The Discovery of a Process
After the first performances in the Swiss Cottage Library, a complicated journey began in which I didn’t have time to work on the project, but also was working on the project, because to not do it didn’t feel like an option. The literary ghost of Cathy had infected me, which I’d come to realize is something that Cathy does to many people, and I couldn’t let her go. I had to figure out where she would take me. I’ll talk about this in more detail in a separate blog entry, but in coming to develop a working method specific to my process, I began reading and researching extensively about Wuthering Heights, Emily Bronte, Kate Bush, and tried to determine what the right structure for the show would be. This was occurring simultaneously to working on visual and sensorial elements that would be incorporated into the production: music, costume, materials etc.
It was in watching the 2014 BBC documentary “The Kate Bush Story”, that the breakthrough in structure emerged. This came from Kate continually being described in ways that I’d come to understand as a common style used to describe Emily Bronte. Notes I took down from this watching include “everything about Kate Bush is not straightforward but ambiguous…beautiful but also chilling…Her music is so intensely private, and you come off listening to her album blushing because that’s really unique; she’s revealed a little bit of her soul to you”. I had at this point already very much felt a connection existing between Emily Bronte and Kate Bush, but these types of specifics seemed too much of a coincidence. It was from this research into Kate Bush that the show structure initially emerged, modeled off of the career of Kate Bush. A three part structure that begins with the ghost of Cathy coming back to haunt (as Kate does in her breakout single), evolving into what happens when a creative young woman is not a one-hit wonder (Kate’s next few albums) and then bringing in Emily, the strong voice of the creator, structured on Kate’s embrace of her own creative energy and voice through The Dreaming, which she also self-produced.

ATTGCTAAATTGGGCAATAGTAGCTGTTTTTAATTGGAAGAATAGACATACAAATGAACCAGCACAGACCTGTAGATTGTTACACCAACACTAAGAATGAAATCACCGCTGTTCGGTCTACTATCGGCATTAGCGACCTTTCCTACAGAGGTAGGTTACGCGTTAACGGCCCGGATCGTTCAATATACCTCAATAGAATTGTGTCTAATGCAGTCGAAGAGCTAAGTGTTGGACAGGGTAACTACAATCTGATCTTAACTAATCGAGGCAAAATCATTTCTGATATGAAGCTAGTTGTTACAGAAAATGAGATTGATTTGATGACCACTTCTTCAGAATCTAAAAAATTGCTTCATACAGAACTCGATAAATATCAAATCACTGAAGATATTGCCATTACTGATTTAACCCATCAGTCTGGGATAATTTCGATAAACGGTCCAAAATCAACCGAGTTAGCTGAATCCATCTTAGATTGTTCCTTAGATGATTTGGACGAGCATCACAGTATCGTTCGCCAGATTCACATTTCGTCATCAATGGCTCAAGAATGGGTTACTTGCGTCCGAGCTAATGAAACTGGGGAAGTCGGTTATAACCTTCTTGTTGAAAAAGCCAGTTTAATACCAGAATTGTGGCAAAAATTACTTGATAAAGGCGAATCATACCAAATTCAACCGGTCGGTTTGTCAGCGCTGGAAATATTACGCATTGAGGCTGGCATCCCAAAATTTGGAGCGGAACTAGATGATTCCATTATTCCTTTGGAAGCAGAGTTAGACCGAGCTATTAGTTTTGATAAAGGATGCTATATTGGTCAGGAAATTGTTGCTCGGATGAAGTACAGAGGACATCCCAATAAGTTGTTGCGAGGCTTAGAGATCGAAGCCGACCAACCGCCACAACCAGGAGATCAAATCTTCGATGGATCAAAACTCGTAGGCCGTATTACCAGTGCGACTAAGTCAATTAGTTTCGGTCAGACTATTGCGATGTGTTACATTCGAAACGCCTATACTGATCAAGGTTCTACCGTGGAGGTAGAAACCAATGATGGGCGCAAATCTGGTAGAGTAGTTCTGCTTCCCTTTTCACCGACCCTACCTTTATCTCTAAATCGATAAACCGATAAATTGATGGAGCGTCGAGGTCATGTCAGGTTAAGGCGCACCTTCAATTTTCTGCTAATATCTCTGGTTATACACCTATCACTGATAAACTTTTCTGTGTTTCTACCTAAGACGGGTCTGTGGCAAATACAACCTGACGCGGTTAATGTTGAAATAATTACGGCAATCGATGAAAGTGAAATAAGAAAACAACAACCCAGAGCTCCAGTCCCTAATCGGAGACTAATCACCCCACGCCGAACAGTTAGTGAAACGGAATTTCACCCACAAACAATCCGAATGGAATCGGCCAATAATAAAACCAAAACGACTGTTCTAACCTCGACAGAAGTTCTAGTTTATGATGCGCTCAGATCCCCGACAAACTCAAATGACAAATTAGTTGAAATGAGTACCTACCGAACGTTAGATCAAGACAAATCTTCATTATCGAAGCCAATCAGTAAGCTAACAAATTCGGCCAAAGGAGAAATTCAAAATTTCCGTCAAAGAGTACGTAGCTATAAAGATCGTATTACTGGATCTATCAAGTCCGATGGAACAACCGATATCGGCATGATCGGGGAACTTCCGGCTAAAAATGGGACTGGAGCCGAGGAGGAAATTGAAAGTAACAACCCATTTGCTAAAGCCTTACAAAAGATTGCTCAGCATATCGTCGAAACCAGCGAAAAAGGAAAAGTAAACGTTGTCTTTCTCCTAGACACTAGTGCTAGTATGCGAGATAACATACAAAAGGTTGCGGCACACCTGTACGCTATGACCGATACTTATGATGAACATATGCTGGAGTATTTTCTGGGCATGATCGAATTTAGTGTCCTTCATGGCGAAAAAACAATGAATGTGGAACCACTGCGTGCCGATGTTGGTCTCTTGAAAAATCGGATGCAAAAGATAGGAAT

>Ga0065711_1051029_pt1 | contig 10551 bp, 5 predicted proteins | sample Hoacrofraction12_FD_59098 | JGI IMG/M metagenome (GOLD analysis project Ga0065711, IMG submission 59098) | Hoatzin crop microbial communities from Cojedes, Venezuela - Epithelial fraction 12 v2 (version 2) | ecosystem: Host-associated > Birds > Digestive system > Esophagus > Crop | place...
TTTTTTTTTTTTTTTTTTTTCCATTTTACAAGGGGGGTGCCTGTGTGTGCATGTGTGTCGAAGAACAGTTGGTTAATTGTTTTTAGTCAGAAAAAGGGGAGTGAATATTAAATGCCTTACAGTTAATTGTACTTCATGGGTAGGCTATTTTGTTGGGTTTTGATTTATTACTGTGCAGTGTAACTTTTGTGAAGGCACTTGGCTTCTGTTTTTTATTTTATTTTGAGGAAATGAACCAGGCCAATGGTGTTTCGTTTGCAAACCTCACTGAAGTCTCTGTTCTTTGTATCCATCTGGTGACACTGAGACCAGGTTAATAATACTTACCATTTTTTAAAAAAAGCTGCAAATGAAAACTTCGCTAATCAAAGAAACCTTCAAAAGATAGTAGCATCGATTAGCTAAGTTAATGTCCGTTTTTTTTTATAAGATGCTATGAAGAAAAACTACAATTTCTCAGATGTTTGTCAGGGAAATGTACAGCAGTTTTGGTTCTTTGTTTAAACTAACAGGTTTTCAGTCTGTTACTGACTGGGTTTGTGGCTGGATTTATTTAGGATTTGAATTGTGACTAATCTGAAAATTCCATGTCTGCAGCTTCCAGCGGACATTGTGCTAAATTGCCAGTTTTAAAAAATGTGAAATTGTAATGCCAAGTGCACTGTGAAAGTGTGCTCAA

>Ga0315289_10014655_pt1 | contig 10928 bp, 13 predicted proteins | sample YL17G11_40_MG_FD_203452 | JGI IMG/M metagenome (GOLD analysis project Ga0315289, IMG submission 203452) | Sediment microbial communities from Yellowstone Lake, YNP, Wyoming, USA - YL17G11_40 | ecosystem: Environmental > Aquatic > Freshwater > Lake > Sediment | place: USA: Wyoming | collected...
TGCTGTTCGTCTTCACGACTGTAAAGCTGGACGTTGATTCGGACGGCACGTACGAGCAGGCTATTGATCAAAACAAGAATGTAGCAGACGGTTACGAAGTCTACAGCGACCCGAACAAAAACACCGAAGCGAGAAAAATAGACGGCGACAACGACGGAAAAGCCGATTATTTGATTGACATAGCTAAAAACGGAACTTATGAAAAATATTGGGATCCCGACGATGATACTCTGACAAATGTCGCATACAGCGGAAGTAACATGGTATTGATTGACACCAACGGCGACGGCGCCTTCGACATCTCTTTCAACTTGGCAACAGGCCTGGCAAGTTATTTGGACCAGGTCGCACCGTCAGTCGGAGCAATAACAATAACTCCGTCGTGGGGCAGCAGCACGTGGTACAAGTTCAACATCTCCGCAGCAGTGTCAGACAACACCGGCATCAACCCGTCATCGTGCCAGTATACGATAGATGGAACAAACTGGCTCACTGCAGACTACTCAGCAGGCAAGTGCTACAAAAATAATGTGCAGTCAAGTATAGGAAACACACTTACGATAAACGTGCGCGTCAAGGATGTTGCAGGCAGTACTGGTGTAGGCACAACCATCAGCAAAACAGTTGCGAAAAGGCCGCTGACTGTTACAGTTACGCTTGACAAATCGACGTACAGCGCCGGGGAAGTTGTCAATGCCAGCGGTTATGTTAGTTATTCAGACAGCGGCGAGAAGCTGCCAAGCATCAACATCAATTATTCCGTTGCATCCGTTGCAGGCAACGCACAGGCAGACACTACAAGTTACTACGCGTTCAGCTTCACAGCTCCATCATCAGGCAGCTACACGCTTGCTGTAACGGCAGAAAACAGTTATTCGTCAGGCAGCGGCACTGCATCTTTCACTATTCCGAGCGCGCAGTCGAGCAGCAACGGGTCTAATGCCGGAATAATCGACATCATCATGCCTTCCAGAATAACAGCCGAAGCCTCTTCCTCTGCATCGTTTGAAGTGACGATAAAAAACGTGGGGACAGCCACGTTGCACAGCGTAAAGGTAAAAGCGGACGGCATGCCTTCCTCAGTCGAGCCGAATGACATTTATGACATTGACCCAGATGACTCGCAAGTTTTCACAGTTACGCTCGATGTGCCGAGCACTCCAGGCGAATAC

Now that it was clear the story existed as a complete unit, what remained was to connect and fill it in. This was done in many different ways, and one was to run one-off workshops on a particular theme or question, for example what kind of movement responds to the music that Sara’s written for the show…what do you get if you isolate and repeat striking moves and facial expressions out of a range of Kate Bush music videos…how would we do storytelling through costume? Perhaps most importantly, this entire process of infused with the quest to discovery, why Cathy? First I interrogated what my personal relationship to the character Cathy was, which then led to hearing the perspective of many others on the same relationshiop. There was a pilgrimage trip to Haworth and The Bronte Parsonage Museum; there was a massive post-it note wall. In performing elements that we were experimenting with in front of volunteer audiences we began to truly build the show.